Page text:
kind regards.
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Old 27th Jul 2011, 14:35
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grity, about that right hand left hand thing you mentioned ...

Ten years ago, I was made aware of the risks of carpal tunnel syndrome.

I use computers a lot.
I am right handed.
I chose to begin to use my mouse left handed. (Still do)

It took very little time to adapt to left hand.

I had decided to play a favorite computer game (about eleven years ago) that I used to play right handed, left handed. It was very mouse intensive. (For those interested, it was a dungeon crawl called Diablo, not a flight sim) I found that while I initially was a bit clumsy, it wasn't long before I was able to run the little computer animation around the screen and activate mouse button commands with little problem.

Due to the set up of power and stick on most planes I flew, I was never able to try and teach my left hand how to fly that way. I did however, get to be good at gently flying with my left hand while writing things down on my knee board (right handed) very early in my flying career.

Put another way, with enough practice, left handed flying seems to be a teachable skill ... but you need to practice it. How much time does one get to do that? I've yet to see any of the SS pilots complain about having to fly left handed on the stick. Is this really a problem? (I taught a number of left handed people how to fly, in the RH stick LH power set up, and they seemed to do just fine). I doubt very much that PNF not taking the controls sooner had anything to do with "I don't fly very well with my left hand" concerns.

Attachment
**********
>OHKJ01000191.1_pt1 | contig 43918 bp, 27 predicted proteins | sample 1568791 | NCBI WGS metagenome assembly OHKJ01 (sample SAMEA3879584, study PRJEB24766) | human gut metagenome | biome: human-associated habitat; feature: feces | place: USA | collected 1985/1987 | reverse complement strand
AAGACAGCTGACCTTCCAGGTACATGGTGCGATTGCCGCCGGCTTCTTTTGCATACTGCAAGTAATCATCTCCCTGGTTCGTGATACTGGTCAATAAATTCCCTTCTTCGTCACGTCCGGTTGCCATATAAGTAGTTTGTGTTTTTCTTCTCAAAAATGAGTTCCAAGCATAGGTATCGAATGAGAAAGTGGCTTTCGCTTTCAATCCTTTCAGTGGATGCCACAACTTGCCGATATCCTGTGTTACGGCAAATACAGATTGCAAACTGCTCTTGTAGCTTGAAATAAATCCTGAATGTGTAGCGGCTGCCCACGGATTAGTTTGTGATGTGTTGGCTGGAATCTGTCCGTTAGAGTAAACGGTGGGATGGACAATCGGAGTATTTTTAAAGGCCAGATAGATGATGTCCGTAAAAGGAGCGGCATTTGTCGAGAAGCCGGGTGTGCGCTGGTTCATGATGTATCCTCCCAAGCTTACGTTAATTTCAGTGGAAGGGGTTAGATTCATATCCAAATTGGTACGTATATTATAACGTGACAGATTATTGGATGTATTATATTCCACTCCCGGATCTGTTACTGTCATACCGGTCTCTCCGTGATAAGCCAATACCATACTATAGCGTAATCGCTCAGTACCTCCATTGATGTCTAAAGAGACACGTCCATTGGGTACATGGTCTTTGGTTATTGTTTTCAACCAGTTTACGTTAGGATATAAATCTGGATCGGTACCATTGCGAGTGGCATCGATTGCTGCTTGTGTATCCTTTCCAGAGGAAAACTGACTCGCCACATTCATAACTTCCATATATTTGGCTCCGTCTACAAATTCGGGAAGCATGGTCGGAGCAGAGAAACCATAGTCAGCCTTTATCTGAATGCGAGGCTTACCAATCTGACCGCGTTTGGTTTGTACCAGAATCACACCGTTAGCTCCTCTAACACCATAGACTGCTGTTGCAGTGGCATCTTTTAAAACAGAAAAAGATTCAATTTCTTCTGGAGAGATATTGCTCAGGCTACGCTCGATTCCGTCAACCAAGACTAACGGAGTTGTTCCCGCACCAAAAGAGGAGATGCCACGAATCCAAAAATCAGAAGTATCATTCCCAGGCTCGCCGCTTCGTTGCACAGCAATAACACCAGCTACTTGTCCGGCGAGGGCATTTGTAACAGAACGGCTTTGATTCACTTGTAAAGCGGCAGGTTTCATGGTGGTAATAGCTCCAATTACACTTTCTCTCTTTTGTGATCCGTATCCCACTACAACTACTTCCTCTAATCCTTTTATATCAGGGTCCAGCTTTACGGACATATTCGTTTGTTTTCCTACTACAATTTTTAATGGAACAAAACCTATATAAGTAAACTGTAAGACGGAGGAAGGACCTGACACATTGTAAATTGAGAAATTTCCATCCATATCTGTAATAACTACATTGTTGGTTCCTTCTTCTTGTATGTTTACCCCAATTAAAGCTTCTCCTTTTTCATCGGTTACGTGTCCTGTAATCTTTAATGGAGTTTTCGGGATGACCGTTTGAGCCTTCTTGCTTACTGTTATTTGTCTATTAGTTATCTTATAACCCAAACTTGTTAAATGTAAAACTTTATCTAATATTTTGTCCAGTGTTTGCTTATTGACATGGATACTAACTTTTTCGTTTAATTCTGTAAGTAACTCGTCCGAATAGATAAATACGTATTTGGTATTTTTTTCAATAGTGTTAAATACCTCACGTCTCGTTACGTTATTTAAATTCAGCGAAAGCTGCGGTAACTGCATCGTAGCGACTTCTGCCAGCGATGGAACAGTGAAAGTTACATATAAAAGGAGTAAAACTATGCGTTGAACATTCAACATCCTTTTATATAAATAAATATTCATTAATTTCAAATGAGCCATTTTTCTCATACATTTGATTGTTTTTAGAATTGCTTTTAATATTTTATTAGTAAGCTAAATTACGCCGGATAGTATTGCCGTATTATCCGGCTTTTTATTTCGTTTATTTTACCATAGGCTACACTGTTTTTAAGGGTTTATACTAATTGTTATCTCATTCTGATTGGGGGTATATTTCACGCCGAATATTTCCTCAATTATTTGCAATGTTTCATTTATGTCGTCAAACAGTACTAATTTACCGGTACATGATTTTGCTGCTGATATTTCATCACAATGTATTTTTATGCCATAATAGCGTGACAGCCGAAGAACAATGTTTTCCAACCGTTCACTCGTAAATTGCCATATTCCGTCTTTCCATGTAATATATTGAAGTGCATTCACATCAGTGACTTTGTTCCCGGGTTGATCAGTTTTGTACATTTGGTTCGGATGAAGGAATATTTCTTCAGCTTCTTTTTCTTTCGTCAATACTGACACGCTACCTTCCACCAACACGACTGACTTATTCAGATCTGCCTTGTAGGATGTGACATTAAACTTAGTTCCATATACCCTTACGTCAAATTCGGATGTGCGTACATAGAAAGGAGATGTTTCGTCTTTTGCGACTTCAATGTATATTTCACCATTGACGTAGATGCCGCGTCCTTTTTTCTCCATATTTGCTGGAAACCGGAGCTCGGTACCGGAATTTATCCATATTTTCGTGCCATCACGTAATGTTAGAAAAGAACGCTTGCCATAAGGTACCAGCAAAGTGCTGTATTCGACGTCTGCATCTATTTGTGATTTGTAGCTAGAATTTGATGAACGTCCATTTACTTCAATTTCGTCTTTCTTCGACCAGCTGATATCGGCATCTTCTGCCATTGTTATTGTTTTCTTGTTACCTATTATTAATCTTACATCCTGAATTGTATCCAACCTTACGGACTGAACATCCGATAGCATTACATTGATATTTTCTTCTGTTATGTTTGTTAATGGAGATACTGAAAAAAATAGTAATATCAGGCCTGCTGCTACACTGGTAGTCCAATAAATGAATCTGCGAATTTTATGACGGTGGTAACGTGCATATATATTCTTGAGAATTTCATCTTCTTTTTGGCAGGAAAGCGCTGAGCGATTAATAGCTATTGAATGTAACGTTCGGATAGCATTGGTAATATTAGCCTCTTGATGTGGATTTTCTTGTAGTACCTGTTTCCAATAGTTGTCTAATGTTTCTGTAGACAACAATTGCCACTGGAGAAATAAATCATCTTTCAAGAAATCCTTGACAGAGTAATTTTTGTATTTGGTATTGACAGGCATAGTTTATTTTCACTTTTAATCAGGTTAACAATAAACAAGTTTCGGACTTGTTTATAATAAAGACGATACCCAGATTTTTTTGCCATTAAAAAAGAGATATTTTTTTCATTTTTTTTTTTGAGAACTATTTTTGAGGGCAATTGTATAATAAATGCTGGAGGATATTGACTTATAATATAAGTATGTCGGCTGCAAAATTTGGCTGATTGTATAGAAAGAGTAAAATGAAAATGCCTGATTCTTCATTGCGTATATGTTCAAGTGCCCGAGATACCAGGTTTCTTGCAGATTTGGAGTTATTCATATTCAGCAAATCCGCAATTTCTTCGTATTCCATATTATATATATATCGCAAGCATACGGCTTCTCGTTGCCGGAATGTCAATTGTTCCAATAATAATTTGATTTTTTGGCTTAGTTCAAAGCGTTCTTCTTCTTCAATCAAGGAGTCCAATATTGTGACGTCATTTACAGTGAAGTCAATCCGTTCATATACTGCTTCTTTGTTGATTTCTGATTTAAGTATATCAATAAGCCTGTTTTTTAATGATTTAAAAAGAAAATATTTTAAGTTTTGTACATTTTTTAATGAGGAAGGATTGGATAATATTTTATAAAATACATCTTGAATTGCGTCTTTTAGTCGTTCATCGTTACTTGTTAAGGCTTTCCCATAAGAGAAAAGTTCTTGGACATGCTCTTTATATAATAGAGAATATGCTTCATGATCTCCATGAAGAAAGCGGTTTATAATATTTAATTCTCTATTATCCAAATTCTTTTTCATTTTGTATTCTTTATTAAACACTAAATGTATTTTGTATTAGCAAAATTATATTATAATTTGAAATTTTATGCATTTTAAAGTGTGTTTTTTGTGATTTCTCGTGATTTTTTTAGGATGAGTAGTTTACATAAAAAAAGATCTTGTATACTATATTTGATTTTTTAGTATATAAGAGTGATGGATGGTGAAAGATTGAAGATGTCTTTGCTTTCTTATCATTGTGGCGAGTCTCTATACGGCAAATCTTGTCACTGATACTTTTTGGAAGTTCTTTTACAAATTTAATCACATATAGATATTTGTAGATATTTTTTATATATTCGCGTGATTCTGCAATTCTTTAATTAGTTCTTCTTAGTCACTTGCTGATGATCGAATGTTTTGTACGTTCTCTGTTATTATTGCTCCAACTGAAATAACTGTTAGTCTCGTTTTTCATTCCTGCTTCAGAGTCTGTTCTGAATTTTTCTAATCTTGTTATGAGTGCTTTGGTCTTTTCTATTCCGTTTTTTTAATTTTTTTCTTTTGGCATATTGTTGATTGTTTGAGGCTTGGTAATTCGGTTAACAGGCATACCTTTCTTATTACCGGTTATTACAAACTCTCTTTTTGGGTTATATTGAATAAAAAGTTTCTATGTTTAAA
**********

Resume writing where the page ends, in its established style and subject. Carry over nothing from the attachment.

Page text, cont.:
PS: I broke my right hand in 2004, punching something (no, not someone). I still had to go to work and type reports. So, I did, with just my left hand, for a few weeks. It didn't take that long to adapt, but it was slower.

Conlcusion? Adaptability seems to me the rule, not the exception.

PS#2: JD-EE.

Helicopter pilots who initially flew the V-22 reported some non-intuitive monkey skill issues with the flight controls of that aircraft. Had a long talk on that score some years ago with a test pilot who had flown with me in another squadron. Bottom line, took a bit of getting used to, but adaptation wasn't major. You can probably do a search for the V-22's teething problems, and maybe using "ergonimics" or "flight control differences" search terms to find some of the articles written about this a couple of decades ago. Might answer your question.